Okla. lawmakers have voted to put the brakes on potentially expensive mandates in an effort to reduce the price of health insurance, according to an announcement from the House of Representatives.
House Bill 3111, by state Rep. Ron Peterson, would require both a cost-benefit analysis and a one-year wait before any insurance mandate proposal can receive a vote in the Oklahoma Legislature.
The bill received the approval of the House Economic Development and Financial Services Committee.
“There have been many insurance mandates enacted in recent years and they have contributed to the rapid rise in the cost of health care,” said Peterson, R-Broken Arrow. “House Bill 3111 requires the Legislature to take a more informed and less emotional look at these mandates in the future.”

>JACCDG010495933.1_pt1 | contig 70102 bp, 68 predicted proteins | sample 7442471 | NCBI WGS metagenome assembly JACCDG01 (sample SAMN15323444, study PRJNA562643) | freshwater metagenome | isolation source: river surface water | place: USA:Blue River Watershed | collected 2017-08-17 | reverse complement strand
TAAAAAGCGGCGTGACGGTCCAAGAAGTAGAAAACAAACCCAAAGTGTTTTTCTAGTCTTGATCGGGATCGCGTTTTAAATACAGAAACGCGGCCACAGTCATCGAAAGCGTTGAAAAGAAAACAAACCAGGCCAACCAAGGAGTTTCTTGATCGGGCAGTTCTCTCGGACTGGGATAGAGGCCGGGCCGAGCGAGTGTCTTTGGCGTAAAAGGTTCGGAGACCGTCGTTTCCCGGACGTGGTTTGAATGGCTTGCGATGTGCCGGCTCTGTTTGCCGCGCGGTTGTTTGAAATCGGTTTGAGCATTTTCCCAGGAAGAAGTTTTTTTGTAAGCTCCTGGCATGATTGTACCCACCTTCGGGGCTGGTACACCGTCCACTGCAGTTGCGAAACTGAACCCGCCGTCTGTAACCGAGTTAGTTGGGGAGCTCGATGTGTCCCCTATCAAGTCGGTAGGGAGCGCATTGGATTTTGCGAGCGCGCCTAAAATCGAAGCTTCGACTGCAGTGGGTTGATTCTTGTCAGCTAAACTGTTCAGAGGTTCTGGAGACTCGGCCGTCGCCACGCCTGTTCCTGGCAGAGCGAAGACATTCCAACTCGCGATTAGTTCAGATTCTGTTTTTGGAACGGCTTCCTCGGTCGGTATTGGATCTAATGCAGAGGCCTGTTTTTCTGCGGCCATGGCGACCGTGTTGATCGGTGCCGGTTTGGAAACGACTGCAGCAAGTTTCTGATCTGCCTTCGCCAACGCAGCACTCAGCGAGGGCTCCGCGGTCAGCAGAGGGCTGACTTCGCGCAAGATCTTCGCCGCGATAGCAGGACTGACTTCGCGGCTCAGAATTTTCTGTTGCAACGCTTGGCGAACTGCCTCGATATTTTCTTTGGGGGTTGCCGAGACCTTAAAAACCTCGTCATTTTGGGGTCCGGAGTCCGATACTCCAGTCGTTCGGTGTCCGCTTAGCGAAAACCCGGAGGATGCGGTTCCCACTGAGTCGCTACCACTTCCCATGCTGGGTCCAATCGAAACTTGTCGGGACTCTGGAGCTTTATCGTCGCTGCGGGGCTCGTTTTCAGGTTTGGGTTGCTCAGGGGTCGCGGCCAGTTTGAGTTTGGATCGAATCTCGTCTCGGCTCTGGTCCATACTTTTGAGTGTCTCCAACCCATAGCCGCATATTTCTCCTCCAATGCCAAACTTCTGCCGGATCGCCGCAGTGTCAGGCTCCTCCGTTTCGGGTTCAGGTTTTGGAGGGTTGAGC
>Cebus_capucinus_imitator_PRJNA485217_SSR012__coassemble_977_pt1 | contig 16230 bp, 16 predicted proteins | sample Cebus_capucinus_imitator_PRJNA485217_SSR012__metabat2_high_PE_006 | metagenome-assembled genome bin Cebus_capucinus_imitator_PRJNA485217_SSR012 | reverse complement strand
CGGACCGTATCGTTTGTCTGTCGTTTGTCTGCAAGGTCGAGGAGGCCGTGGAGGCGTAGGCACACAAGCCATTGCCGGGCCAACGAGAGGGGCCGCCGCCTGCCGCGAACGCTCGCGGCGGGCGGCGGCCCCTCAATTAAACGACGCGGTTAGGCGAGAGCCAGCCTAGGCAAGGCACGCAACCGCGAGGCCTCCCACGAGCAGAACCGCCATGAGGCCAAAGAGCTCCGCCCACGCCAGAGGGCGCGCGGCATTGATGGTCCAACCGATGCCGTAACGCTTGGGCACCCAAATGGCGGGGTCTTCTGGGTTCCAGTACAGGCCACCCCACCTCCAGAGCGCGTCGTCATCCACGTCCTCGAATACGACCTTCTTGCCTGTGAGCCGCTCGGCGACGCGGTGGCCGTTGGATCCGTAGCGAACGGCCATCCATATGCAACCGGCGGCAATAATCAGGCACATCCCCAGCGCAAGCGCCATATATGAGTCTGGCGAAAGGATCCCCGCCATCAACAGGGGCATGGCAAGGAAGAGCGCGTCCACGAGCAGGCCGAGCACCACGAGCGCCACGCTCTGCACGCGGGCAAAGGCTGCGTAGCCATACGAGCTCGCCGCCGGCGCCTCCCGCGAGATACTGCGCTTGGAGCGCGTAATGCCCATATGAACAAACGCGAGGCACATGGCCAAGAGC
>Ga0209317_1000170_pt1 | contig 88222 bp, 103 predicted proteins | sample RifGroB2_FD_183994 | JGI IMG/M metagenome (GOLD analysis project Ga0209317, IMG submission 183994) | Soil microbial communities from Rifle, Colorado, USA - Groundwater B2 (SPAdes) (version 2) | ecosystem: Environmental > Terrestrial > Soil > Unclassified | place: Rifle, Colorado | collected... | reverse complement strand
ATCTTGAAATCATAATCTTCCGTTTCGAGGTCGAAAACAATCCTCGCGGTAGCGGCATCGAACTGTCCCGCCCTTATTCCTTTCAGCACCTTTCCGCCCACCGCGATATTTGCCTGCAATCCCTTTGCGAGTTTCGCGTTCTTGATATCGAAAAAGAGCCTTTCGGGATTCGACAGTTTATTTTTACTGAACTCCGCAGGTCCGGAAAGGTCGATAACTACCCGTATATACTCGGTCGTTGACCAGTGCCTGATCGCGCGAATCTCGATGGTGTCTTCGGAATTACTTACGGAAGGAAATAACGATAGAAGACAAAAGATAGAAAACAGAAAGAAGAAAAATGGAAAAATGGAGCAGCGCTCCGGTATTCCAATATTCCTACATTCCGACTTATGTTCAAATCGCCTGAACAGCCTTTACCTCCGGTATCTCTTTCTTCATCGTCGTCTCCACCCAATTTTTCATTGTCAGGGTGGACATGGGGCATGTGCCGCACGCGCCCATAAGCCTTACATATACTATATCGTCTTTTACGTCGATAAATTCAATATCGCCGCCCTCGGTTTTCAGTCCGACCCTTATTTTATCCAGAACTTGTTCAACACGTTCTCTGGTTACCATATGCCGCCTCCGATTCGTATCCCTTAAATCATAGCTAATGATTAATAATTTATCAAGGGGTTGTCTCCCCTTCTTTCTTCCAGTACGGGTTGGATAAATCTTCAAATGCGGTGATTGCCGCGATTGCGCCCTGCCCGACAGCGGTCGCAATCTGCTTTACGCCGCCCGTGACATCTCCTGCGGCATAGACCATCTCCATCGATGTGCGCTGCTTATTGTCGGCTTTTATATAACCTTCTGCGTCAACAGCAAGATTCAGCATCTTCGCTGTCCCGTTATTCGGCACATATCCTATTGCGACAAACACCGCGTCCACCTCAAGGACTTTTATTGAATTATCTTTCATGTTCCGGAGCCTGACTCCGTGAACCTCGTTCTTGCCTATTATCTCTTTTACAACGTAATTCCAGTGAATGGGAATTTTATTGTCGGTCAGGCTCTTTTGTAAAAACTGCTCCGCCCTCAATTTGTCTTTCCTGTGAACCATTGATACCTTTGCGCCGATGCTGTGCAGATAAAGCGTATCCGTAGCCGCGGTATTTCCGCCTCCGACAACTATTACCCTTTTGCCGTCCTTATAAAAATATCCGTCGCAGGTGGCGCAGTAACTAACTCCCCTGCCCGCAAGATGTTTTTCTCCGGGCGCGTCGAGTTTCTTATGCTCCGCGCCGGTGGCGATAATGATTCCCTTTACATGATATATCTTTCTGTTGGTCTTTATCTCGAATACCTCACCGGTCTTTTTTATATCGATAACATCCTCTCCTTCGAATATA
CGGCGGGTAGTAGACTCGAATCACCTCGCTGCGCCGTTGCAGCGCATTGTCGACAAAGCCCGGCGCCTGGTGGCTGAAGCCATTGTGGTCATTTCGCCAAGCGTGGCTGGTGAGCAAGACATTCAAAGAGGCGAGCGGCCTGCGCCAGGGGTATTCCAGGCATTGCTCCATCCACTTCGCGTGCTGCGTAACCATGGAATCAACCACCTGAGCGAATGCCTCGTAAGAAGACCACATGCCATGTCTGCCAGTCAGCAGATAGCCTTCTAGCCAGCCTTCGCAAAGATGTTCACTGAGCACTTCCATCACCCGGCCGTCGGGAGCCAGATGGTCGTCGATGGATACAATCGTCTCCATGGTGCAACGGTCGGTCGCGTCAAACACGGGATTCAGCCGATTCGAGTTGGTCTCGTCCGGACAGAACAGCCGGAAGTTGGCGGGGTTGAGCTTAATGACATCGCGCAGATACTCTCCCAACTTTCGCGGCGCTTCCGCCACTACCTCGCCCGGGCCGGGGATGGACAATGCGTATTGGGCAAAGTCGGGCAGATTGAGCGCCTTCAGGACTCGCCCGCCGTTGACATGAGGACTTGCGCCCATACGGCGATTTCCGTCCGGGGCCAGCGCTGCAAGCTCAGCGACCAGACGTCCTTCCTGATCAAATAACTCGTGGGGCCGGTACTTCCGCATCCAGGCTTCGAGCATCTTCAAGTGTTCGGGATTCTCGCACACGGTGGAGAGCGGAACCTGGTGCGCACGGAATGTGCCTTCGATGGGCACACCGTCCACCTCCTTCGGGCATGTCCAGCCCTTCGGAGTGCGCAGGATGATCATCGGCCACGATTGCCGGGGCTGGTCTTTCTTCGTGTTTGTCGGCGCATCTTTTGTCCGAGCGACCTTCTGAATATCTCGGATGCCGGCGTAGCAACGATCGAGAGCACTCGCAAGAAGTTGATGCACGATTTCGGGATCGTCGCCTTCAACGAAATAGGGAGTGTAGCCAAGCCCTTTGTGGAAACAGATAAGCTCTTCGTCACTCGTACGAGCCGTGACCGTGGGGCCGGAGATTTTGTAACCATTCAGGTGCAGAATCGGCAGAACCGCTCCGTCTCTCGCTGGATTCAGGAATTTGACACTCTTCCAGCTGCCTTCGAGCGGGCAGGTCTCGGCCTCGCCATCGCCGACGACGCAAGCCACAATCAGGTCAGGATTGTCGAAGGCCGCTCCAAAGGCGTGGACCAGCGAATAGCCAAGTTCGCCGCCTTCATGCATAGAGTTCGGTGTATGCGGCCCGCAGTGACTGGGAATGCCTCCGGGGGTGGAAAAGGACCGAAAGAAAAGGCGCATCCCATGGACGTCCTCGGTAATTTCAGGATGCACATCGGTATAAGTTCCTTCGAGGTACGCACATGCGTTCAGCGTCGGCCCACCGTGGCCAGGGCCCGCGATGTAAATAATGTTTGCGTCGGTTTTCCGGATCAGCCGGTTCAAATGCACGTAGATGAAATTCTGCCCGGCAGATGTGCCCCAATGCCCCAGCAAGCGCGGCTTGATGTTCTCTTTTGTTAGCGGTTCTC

Under the bill’s provisions, insurance mandates could only be filed during odd-numbered years and would only receive a vote from lawmakers in even-numbered years. During the first year after filing, legislative staff would perform a thorough actuarial analysis on each proposed mandate to determine its potential impact on the cost of health care.
Peterson noted the bill mirrors similar successful reforms recently enacted for the state’s pension systems.
“We need to determine the true cost of these mandates before we pass them,” Peterson said. “Given the extreme costs that already exist in the health care system, it’s just common sense to ensure we aren’t making a tough situation worse for those Oklahomans who struggle to buy health insurance. A well-meaning mandate won’t help people if it prices them out of the insurance market.”
An estimate 700,000 people in Oklahoma are uninsured today.
Source: Oklahoma House of Representatives
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